1. I’m told the antenna array must be directly under the flight path, and the berm is to give it the proper height, what’s supposed to be the right distance under a passing airplane. There’s the same set up at the other end of the runway, except instead of a berm the antenna array is supported on an elevated metal stand.

  6. Regarding the Port Hawkesbury trade issue: Well, for once NAFTA may actually save us from ourselves. The simple fact is that we are harvesting way too much wood fiber across the province. It would be interesting to know if DNR actually has numbers and estimates of how much wood fiber is left and how long before the supply is depleted. We have already seen hardwood manufacturers close down for lack of raw materials. Between the “sustainable” NSP bio-mass generator, Northern Pulp in Pictou, the Port Hawkesbury paper mill and the below the radar wood chip shipments to China, I can’t imagine that DNR won’t be pushing for whole tree harvesting any day now. Now that we have a trade deal with China – and due to the precedent being set by the NAFTA panel regarding the Digby Neck quarry – I can see a day coming where we will be forced to continue shipping fiber to China even if a provincial environmental panel says no. Don’t you just love free trade?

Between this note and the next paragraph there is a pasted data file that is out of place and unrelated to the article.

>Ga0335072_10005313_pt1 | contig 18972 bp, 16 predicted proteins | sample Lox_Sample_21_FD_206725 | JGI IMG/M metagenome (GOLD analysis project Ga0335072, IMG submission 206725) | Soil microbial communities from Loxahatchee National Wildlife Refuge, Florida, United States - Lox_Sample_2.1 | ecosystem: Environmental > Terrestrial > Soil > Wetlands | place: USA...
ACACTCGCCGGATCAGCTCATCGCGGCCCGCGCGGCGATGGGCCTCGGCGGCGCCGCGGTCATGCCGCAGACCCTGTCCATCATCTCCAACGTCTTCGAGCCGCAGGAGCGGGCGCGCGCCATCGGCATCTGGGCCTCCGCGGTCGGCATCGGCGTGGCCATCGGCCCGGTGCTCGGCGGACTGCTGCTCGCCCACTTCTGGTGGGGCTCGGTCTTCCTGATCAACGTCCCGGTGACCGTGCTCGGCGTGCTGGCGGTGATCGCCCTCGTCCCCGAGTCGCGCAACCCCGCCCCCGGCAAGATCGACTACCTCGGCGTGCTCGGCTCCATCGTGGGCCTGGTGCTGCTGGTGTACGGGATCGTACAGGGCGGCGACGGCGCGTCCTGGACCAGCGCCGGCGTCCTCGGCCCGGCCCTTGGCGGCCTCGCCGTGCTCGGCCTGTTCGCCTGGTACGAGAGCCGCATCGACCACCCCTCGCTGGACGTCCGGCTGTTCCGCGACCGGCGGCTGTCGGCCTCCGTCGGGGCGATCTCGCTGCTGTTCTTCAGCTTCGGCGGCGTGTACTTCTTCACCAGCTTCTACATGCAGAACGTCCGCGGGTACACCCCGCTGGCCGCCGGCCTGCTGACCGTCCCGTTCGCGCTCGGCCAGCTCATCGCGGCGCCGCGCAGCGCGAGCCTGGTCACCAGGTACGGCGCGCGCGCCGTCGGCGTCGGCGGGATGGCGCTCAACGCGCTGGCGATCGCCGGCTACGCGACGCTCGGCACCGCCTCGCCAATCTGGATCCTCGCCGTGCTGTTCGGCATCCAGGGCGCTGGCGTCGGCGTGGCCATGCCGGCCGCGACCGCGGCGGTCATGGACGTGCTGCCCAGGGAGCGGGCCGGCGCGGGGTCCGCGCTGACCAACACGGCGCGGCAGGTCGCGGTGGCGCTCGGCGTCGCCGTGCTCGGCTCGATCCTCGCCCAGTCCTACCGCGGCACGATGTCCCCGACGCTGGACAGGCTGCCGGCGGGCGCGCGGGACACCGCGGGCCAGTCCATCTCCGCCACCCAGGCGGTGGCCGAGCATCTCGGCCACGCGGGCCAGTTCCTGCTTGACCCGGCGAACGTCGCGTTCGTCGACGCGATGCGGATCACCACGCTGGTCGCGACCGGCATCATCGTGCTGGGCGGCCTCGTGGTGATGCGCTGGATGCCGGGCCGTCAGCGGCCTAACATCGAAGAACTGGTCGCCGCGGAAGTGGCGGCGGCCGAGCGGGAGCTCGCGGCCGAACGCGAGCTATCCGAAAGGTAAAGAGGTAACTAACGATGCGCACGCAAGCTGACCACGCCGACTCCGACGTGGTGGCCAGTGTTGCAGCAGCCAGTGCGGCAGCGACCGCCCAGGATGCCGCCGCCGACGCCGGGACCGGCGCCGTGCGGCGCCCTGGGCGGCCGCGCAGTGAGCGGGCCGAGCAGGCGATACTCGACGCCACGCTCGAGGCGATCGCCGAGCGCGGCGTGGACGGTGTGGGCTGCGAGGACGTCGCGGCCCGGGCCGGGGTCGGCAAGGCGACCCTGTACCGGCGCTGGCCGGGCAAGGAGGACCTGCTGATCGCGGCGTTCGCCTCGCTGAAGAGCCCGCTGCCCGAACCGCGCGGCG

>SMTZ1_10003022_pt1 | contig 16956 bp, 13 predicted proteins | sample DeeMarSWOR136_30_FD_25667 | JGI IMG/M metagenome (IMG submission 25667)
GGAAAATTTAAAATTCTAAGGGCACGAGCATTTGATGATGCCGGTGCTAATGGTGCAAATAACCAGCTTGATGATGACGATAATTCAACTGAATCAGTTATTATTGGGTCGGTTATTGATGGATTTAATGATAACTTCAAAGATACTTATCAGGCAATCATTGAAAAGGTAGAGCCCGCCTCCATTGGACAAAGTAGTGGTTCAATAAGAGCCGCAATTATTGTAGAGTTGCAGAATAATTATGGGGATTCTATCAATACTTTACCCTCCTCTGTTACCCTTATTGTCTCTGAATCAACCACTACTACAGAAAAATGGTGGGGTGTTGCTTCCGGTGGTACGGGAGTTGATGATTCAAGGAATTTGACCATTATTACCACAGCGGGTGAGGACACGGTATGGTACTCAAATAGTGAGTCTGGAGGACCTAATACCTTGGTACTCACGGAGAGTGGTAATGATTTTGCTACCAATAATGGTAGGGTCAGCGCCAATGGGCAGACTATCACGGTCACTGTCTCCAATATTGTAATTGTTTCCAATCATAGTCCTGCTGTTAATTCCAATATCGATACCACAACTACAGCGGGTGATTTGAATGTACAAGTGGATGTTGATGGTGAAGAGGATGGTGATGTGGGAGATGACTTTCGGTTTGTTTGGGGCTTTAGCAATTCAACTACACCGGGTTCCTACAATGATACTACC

1. I wonder how soon the NS Gov will sell off the Bowatter land (at a loss, of course!) to some entity just shipping full trees out-of-province as fast as they can. At least the cutting *was* limited to the apparently extinguished demand for newsprint.

      Oh, and when can but a citizen cross the Mersy river bridge and actually access the Tobeatic?

  7. In most disaster recovery training, communications people receive information like number of people injured, etc, directly from the scene commander and report what they have heard. Thus, the medical responders were likely (or should have been) the source of the information that “23 people suffered non-life-threatening injuries.” The PR team would not likely embellish that language.